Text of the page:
Taking Time for Stillness
When will we begin taking time for stillness?
We value our time. Some of us believe time is money. We do not want anyone else to waste our time. It is almost as if we could hoard spare moments or days in boxes to use them later.
Some of us pay attention to time management. We want to use our time as effectively as we can. Some of us are convinced each second counts. We want to squeeze all the value we can from each minute.
We might be counting the days, or the hours, until Christmas.
I know people who are counting the weeks until they retire. They are eager for the day when their time is their own. They believe there will no longer be anyone telling them how to spend their time.
It is not clear to me whether people who work so hard to save time actually savor it more. They seem to create games around saving time to convince themselves they are winning.
At the end of each day, every one of us has the same amount of time. None of us has saved even a second to carry over to the next day. There are no time reserves.
We may not be able to save time, but we can spend it and invest it well. As we spend our time each day, it seems to me time is a matter of quality over quantity. We cannot add to our available supply of time, or even know how much we have.
It is not about how much time will we have in our lives, but how much life will we have in our time. Is there anything we can do to make the time we have more valuable?
When We Begin Taking Time for Stillness
We hear people talk about sacred spaces. Actors and directors tell us the theatre becomes sacred space for them. Some people describe places where boundaries between physical life and spiritual life become thin.
Spiritual life helps us create and recognize sacred space. Another dimension of spiritual life is sacred time.
There are moments of awareness when time seems to stand still for us. The ways we usually experience time seem to melt away. Time appears not to follow the rules we assume we can impose on it in our everyday lives. It overflows its banks, or evaporates, or freezes.
Time is infused with spiritual life and escapes our expectations.
Remembering can transport us through time into spiritual life. We visit new places, read new books, listen to new stories and transcend into sacred time.
There are people who help me experience sacred time, help me recognize spiritual life. We share our stories, listening and asking questions, and we laugh and cry together. The time we spend together is different from other time. Sacred time swirls around us. Spiritual life surrounds us and fills us.
As we listen deeply, the everyday life around us fades into the background. Distractions disappear from view. Spiritual life draws us into calm, centered awareness. Each moment holds spiritual truths for us to discover and explore. Taking time to listen, we become open to the wisdom all around us.
We sit in sacred space, immersed in sacred time. Taking time for stillness, we have what we need to pay attention and reflect.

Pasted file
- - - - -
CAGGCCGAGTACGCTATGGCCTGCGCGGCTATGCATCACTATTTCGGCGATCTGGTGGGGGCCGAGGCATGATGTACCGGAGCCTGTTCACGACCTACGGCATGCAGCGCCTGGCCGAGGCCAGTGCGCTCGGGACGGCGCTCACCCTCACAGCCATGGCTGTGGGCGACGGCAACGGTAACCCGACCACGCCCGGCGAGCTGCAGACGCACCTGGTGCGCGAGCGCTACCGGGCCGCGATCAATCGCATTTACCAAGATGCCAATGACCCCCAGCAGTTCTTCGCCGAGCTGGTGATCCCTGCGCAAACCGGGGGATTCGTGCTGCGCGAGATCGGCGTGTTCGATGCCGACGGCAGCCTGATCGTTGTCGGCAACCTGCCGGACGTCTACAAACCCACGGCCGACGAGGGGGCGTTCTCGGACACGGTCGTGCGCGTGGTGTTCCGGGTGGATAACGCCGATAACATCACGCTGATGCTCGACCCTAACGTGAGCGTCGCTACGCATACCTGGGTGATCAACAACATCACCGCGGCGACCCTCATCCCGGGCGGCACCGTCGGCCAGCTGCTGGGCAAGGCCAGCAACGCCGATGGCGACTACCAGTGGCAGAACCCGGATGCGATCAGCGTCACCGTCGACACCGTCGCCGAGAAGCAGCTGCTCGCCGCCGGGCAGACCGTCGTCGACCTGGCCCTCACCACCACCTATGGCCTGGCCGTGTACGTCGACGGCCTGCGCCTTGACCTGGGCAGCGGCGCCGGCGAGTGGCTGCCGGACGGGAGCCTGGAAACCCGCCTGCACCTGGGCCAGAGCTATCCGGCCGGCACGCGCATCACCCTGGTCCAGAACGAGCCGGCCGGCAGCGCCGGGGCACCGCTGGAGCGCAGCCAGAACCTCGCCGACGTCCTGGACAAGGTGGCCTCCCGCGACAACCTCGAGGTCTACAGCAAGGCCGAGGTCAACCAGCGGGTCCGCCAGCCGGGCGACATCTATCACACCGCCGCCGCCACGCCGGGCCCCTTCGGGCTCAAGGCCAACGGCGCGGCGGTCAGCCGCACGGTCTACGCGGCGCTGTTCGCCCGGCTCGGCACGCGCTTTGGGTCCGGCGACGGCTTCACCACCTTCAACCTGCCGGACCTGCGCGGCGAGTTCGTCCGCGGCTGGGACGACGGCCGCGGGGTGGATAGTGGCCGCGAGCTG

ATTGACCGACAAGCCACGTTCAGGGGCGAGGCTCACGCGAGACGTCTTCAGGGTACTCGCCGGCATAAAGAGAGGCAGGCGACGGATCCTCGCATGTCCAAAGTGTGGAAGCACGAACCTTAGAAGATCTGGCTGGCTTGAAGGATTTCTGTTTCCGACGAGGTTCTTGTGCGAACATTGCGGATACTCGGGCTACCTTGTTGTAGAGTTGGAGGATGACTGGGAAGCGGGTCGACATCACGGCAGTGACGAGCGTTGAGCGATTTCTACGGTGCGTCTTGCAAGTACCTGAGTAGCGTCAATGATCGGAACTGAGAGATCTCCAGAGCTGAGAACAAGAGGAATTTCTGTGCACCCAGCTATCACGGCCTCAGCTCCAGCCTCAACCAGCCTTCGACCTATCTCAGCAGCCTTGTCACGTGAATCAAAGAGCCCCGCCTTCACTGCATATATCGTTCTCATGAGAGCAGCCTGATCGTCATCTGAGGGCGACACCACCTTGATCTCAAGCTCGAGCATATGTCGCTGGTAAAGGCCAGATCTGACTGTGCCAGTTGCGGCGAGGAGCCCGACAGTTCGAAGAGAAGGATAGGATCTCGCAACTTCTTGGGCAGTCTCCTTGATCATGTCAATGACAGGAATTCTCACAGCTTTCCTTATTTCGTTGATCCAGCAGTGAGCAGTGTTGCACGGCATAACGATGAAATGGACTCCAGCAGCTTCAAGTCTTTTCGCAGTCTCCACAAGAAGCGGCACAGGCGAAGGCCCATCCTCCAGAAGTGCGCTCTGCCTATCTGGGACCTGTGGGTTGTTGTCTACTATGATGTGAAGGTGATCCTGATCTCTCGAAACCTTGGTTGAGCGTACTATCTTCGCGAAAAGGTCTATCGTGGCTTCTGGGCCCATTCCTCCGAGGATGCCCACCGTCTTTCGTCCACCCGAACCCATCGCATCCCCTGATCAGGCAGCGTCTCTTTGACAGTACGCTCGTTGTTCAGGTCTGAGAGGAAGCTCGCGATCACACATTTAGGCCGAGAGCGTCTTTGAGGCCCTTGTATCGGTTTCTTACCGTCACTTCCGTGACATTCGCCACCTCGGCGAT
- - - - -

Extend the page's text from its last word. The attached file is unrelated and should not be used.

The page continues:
Spiritual life opens our eyes and hearts to appreciate sacred space and time. We are open to spiritual life and awake to sacred time. Each moment is an opportunity for us to listen to ourselves and to each other.
How We Start Taking Time for Stillness
This year, which has already been unusual for many of us, could be an opportunity to begin taking time for stillness.
The first step is to add listening to sacred stillness to our calendars. If beginning a practice of contemplative listening is important to us, we need to plan the same way we would for any other commitment.
Setting a regular time for contemplative listening will help us develop a practice.
We also need to decide on a regular place to practice. Committing to a time and place will help us overcome many potential obstacles.
We go to the place we have chosen at the time we want to begin taking time for stillness. This practice is not about squeezing every bit of value we can from this time. We practice being open to spiritual life in the sacred stillness within us and all around us.
This is not a scheduled nap time, though we will find ourselves relaxing and resting. We listen to what the stillness has to tell us.
The sacred stillness around us and within us draws us and embraces us.
Sitting comfortably, closing our eyes, breathing deeply, we begin to listen.
Taking Time for Stillness Shapes Us
Our practice of taking time to listen to sacred stillness has lessons to teach us. We will learn to become more attentive listeners, and we will learn lessons about our own true selves.
Other people may notice how our practice is changing us before we do. Developing a new practice can often feel like a struggle as we focus on the mechanics of what we are trying to do. The people around us will appreciate we have become more patient, or better listeners.
Over time we will recognize ourselves taking time for stillness more often as our practice develops us.
We will come to appreciate how taking time for stillness helps us organize and use our time more wisely. Our priorities and values become more clear to us, and we put them into practice in our everyday lives.
Eventually we learn time is a tool for us to use in living well. We are not intended to simply react to the demands time places on us, but to invest our time wisely.
How will we begin taking time for stillness today?
When do we plan to be taking time for stillness this week?
[Image by becosky…]
Greg Richardson is a spiritual life mentor and coach in Southern California. He has served as an assistant district attorney, an associate university professor, and is a lay Oblate with New Camaldoli Hermitage near Big Sur, California. Greg’s website is StrategicMonk.com and his email address is StrategicMonk@gmail.com.